From the strange-but-true department: On their just completed six game road trip through the Eastern Division the Seattle Thunderbirds scored 18 goals. The 18 goals averages out to three goals per game, which is actually more then they were averaging per game (2.5) before they left for the trip. And they did that with their leading point producer, Matt Barzal, out of the lineup for the entire trip. So why did they finish the trip with just two wins?
Well, the numbers are skewed because the T-birds recorded 12 of their goals in just two games, a 6-2 win in Prince Albert and a 6-4 win over Brandon. In their four losses they mustered up just six goals, a measly 1.6 goals per loss. You won't win too many games averaging under two goals a game, even as good as Seattle was in their own end. Had Seattle actually scored three goals in each game on the trip they would have gone 3-3. So, they still need to kick up the offense.
On the positive side, the T-birds only let in 20 goals in the six games and six of those came in one contest, the 6-2 defeat in Moose Jaw, In the other five games Seattle had a team goals against average of just 2.8 and that includes giving up just four goals to the high flying Brandon offense.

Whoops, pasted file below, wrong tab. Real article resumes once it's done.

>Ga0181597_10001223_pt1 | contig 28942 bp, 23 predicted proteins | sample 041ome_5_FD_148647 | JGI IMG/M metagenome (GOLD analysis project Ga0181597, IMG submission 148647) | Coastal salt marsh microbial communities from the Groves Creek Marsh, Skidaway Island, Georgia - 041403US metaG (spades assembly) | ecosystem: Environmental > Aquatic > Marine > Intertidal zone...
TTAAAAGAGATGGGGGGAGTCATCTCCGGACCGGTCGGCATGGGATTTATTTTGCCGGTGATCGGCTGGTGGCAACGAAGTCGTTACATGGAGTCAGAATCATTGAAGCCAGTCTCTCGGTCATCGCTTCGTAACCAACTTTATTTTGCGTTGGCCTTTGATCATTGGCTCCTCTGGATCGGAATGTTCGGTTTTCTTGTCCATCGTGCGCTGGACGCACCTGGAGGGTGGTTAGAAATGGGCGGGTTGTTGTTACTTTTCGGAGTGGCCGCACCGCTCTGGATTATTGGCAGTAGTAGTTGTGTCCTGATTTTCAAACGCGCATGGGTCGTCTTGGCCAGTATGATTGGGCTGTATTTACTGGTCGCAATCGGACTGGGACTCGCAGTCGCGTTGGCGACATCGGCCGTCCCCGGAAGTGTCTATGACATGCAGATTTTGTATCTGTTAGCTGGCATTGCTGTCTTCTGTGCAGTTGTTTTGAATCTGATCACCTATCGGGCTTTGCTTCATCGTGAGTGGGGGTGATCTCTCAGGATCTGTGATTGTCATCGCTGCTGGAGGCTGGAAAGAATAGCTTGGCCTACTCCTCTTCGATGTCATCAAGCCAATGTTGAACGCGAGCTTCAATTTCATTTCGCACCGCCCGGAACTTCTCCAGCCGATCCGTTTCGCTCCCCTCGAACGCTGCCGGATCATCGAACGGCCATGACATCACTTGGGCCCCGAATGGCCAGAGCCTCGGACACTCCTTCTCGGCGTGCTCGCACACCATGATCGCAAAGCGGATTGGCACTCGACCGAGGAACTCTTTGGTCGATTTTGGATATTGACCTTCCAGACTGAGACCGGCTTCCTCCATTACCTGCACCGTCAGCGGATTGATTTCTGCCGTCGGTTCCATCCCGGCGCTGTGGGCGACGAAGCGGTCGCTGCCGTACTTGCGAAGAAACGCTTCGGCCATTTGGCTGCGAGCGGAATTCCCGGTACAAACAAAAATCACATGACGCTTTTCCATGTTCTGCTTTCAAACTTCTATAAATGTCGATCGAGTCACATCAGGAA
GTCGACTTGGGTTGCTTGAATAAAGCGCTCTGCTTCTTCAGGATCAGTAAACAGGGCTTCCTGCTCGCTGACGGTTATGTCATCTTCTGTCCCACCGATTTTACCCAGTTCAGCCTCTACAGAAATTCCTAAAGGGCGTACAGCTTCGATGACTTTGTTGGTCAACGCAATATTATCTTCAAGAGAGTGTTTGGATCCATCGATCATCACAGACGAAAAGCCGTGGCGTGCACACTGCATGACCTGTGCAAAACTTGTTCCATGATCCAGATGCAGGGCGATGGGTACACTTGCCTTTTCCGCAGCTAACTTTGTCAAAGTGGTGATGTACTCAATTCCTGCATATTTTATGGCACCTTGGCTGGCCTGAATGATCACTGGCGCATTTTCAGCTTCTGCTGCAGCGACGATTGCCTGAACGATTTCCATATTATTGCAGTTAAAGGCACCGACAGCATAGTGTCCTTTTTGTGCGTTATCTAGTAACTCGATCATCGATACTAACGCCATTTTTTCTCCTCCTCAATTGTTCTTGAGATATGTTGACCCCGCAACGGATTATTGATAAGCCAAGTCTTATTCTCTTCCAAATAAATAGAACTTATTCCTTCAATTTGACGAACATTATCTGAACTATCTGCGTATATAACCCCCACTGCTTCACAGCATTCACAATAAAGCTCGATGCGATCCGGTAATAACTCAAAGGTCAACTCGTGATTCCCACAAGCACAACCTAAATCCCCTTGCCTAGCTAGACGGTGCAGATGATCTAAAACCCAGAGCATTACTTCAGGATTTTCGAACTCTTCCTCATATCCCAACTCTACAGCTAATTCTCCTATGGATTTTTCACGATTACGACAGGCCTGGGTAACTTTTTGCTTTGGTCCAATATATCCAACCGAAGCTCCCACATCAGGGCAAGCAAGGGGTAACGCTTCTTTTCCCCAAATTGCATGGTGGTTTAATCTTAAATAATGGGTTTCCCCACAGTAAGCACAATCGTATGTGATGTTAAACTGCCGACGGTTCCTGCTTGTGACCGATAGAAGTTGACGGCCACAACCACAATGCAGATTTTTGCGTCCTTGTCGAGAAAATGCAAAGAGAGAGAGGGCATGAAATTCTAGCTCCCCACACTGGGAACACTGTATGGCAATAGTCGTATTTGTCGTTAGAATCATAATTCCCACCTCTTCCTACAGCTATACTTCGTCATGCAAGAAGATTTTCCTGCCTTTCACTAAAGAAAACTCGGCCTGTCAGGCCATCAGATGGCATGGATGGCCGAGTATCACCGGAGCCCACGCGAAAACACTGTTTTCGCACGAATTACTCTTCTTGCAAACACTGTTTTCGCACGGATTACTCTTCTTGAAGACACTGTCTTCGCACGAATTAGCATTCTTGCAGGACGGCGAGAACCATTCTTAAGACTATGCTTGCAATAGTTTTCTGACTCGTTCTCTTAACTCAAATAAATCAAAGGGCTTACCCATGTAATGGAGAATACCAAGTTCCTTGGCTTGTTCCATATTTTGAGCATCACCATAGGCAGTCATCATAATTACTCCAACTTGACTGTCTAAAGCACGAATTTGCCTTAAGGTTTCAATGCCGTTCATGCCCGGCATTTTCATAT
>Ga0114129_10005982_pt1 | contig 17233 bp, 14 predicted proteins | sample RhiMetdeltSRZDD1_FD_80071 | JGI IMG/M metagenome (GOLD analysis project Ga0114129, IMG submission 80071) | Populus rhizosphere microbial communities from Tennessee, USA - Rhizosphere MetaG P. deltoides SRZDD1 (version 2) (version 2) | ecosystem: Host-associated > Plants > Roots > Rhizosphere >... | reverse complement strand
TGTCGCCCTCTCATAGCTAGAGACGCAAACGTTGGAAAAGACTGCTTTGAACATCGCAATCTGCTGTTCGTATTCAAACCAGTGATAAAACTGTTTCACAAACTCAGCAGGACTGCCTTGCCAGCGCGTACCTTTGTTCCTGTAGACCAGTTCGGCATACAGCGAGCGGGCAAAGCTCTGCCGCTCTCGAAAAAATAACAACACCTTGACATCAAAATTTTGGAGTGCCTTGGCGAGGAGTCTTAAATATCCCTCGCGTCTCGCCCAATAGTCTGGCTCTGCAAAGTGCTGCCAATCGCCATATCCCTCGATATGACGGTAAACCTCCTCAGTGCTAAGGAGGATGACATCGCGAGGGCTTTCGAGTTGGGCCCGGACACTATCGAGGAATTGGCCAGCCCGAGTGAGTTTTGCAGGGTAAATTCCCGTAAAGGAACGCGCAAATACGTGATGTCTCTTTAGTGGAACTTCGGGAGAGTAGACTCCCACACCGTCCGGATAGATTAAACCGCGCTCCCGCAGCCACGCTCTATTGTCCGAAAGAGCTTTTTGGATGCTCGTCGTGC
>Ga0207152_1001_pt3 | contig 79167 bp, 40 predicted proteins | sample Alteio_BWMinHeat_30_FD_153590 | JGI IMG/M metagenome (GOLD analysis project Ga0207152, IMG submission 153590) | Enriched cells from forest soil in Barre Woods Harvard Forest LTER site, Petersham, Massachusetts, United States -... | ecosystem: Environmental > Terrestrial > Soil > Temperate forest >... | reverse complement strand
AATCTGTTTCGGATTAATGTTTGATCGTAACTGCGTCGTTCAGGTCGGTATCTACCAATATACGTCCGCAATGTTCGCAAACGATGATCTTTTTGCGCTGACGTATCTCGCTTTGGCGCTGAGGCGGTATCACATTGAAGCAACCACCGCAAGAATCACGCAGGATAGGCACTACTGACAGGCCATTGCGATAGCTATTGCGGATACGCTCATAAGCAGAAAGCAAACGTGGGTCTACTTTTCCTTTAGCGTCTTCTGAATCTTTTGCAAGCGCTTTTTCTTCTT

Seattle's scoring task was made harder when they lost the point-a-game offense of Barzal at practice prior to the first game on the journey. But even without Barzal in the lineup they created enough scoring chances to pot more goals in every game they played. The issue isn't creating, it's finishing and the T-birds didn't do that well enough. Just in the Saskatoon game alone, coaches counted 24 scoring opportunities missed, leading Seattle to lose the game, 4-2.
Over the course of the road trip I counted at least ten shots off the post, four in the Saskatoon game alone. So, when I get asked where is the missing offense going to come from, I say it can come from within. The players on the roster, young and old, rookie or veteran, are creating scoring chances and if you keep creating opportunities, eventually those pucks will find their way into the back of the net, right? If they don't, then you may have to explore a trade for a proven, bona fide goal scorer but option A is the easiest and cheapest solution to their offensive woes.
Remember, this is one of the youngest, if not the youngest, teams in the league. Often those young players are battling older, more physically mature players. Despite that though, they are in most games until the final horn with a chance to win or at least tie and force an overtime or shootout. A couple of times during my tenure broadcasting T-birds games Seattle has had young teams. I recall my first season when those youngsters were Nate Thompson, Tyler Metcalfe, Dustin Johner, Steve Goertzen, Greg Black, Mathew Spiller and a few more green players. Still I don't think that team was as young as this season's version. That 2001-02 team won just 21 games but by season's end all the ice time those youngsters got during the course of the year paid off as they upset the division champion Portland Winterhawks in the first round of the playoffs. The following season they more then doubled their win total and won the U.S. Division and made a deep postseason run.